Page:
In their quest for perpetual flight, researchers at Lehigh University have taken note of the turkey vulture’s amazing ability to stay aloft indefinitely with very little effort, as it scans the terrain beneath it for carrion to feed on. In addition to gauging thermals and wind direction with their own sensors, it appears that turkey vultures closely monitor other birds of prey…
With their forked tails and scythe-shaped wings, swifts herald the arrival of spring in Europe and are seen as the bringers of rain in parts of Africa where they spend their winters. These amazing birds spend almost their entire lives in flight, so much so that their legs are small and too weak to support them for long when perching, explaining why their family name…
Flying into glass windows they are unable to see is one of the leading causes of bird deaths in urban areas. So the invention of a glass coating which is visible to birds, while remaining transparent to humans, is welcome news…
overing more than 24 hectares, with more than four thousand birds representing 675 species from all around the world, Weltvogelpark Walsrode is a birding enthusiast’s paradise.
A study run by the University of Montana might just be able to bring clarity to the evolution of flight, as Brandon Jackson and his team conducted research into bird flight. Their findings have recently been published in the Journal of Experimental Biology. The art of flap-running by birds is the major factor discussed in the study, showing that this method could have been used by once flightless birds, and is still used by birds today to enable them to propel themselves forward. Jackson wanted to know why.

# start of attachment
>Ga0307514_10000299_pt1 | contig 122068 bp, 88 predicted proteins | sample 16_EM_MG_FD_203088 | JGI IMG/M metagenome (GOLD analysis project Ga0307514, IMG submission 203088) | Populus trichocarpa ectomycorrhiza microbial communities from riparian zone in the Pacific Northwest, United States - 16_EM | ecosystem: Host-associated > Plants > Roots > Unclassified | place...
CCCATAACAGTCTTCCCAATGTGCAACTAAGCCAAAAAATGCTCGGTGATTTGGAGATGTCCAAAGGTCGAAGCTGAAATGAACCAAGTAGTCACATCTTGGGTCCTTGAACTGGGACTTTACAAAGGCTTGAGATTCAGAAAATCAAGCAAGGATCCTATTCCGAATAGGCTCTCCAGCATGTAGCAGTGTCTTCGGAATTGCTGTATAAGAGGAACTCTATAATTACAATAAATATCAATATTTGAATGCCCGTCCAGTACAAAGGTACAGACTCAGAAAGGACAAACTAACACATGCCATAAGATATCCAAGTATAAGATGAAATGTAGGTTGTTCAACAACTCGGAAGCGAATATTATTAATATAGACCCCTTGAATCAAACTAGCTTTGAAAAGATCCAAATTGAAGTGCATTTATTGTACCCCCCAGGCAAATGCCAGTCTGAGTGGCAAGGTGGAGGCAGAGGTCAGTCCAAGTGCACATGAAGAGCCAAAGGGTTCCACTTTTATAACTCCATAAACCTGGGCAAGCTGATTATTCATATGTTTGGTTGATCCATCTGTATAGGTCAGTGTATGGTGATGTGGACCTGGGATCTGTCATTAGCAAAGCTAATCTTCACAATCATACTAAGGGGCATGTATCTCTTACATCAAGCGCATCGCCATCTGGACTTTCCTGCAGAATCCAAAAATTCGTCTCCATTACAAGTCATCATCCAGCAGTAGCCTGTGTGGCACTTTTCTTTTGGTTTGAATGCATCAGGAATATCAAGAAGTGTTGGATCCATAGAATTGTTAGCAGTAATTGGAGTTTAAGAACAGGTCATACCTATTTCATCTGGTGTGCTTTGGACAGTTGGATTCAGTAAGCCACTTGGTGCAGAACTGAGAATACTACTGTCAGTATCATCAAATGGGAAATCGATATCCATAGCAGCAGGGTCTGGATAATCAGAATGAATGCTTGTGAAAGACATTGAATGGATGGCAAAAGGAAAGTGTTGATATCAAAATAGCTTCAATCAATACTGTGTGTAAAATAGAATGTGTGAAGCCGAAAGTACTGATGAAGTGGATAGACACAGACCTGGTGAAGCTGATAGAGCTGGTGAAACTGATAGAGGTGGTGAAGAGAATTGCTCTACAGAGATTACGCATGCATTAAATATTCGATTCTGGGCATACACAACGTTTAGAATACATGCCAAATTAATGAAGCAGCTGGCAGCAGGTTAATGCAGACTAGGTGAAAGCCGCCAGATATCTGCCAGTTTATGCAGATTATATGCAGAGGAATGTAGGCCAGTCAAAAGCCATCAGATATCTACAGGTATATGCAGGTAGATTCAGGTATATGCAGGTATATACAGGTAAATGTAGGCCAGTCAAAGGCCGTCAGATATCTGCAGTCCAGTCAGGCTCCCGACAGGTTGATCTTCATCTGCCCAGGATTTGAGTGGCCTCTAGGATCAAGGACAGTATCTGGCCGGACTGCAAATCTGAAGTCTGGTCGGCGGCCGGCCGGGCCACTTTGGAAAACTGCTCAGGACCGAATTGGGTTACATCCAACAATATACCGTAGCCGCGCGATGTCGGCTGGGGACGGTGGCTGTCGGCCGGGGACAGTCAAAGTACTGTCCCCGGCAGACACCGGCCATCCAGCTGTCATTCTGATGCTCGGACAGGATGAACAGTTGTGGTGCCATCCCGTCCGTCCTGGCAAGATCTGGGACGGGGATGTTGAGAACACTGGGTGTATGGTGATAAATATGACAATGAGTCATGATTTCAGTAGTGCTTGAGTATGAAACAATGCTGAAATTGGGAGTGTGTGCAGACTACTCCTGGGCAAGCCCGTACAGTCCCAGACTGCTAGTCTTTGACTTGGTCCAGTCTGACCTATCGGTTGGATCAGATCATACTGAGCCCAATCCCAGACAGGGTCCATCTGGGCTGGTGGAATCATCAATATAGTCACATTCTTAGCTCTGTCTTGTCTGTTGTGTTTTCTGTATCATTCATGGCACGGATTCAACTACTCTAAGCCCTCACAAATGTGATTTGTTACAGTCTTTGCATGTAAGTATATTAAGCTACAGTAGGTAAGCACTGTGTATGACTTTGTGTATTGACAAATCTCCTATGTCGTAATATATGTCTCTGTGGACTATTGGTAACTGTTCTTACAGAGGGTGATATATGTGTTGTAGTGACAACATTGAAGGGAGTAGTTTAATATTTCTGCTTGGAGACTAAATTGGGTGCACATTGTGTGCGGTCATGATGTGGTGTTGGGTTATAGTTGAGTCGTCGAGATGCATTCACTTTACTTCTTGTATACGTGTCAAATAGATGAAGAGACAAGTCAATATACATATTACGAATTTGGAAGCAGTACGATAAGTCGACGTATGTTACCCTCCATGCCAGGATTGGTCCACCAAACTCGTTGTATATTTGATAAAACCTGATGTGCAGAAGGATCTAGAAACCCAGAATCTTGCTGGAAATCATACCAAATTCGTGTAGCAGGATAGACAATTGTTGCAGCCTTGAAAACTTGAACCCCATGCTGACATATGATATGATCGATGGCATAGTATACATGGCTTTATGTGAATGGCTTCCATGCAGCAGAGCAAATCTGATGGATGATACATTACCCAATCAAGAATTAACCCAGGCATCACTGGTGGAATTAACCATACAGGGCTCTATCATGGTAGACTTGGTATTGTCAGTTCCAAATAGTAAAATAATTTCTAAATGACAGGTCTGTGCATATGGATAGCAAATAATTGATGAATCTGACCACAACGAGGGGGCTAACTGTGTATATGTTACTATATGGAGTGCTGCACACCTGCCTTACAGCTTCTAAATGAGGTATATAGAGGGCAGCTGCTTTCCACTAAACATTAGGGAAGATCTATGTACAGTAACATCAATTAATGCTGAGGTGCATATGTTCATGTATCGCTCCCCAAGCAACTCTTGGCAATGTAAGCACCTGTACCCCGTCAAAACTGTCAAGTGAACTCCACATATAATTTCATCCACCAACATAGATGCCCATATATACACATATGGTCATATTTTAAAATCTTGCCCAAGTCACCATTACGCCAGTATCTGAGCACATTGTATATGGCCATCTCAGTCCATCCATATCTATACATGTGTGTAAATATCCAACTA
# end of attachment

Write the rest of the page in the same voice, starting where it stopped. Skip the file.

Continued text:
There are twenty-five species of wading birds that fall under the Scolopacidae family, and the great snipe is one of them. Generally recognized by their long bills and plumage coloring that allows it to blend in with its surroundings, there is a magnificent talent that the snipe possesses that has been recently been uncovered. This beautiful shore bird is quite small and its stocky body, which they ensure carries enough fat by August, assists them in their migration. But until recently, their migration patterns were a mystery, and the information revealed by a project started in 2009 has uncovered breathtaking details.
It seems that the engineering feats of humans, such as wind turbines, telephone poles, pylons and buildings, are accidently causing the death of many birds. As birds are considered creatures with very good eye sight, we have not been able to understand why this happens so frequently. However, a closer look at how their vision works explains how most of the fatalities occur. A study done by Professor Graham Martin (Birmingham University) approached the project with the aim of understanding why these fatalities occur and to find out how birds perceive the world during flight.
Up until a few days ago it was a commonly held belief that modern birds evolved from theropod dinosaurs such as the tyrannosaurus or allosaurus. Now new evidence has been found in favour of the theory that birds evolved separately on a parallel path to dinosaurs.
Scientists theorize that birds evolved from dinosaurs. This theory for the evolution of birds was brought about by the discovery of a fossil species possessing feathers. This fossil species called Archaeopteryx lithographica dates back to 150 million years ago and is thought to have evolved from dinosaurs called theropods. Archaeopteryx lithographica had two strong legs [...]
The Herald Petrel (Pterodroma arminjoniana) is a medium-sized bird belonging to the Procellariidae family. It is a sea bird and spends much of its life on or above the ocean, only really visiting nesting grounds during breeding season. It is generally found below the Equator but you may find these birds as far north as [...]